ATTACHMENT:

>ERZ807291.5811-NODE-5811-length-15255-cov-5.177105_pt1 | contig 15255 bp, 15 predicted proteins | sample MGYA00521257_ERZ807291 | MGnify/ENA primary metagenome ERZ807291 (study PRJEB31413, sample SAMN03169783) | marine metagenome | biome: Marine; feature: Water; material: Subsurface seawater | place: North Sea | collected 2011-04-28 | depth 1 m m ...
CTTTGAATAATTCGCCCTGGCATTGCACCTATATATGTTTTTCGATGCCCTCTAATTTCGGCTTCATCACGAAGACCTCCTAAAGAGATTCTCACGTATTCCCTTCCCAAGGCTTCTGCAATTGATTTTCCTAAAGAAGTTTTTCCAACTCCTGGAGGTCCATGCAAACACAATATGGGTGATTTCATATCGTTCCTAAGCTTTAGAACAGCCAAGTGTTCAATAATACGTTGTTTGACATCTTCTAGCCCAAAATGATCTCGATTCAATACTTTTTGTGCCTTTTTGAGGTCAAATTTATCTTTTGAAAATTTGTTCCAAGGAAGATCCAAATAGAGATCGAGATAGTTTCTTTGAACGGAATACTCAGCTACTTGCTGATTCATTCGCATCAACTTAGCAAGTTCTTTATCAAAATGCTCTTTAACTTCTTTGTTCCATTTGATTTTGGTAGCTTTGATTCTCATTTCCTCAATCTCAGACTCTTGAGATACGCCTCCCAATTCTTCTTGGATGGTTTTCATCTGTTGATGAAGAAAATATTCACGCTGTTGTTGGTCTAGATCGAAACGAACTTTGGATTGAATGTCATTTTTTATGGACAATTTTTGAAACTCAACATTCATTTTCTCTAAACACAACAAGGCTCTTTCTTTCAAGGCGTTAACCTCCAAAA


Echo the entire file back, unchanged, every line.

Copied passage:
>ERZ807291.5811-NODE-5811-length-15255-cov-5.177105_pt1 | contig 15255 bp, 15 predicted proteins | sample MGYA00521257_ERZ807291 | MGnify/ENA primary metagenome ERZ807291 (study PRJEB31413, sample SAMN03169783) | marine metagenome | biome: Marine; feature: Water; material: Subsurface seawater | place: North Sea | collected 2011-04-28 | depth 1 m m ...
CTTTGAATAATTCGCCCTGGCATTGCACCTATATATGTTTTTCGATGCCCTCTAATTTCGGCTTCATCACGAAGACCTCCTAAAGAGATTCTCACGTATTCCCTTCCCAAGGCTTCTGCAATTGATTTTCCTAAAGAAGTTTTTCCAACTCCTGGAGGTCCATGCAAACACAATATGGGTGATTTCATATCGTTCCTAAGCTTTAGAACAGCCAAGTGTTCAATAATACGTTGTTTGACATCTTCTAGCCCAAAATGATCTCGATTCAATACTTTTTGTGCCTTTTTGAGGTCAAATTTATCTTTTGAAAATTTGTTCCAAGGAAGATCCAAATAGAGATCGAGATAGTTTCTTTGAACGGAATACTCAGCTACTTGCTGATTCATTCGCATCAACTTAGCAAGTTCTTTATCAAAATGCTCTTTAACTTCTTTGTTCCATTTGATTTTGGTAGCTTTGATTCTCATTTCCTCAATCTCAGACTCTTGAGATACGCCTCCCAATTCTTCTTGGATGGTTTTCATCTGTTGATGAAGAAAATATTCACGCTGTTGTTGGTCTAGATCGAAACGAACTTTGGATTGAATGTCATTTTTTATGGACAATTTTTGAAACTCAACATTCATTTTCTCTAAACACAACAAGGCTCTTTCTTTCAAGGCGTTAACCTCCAAAA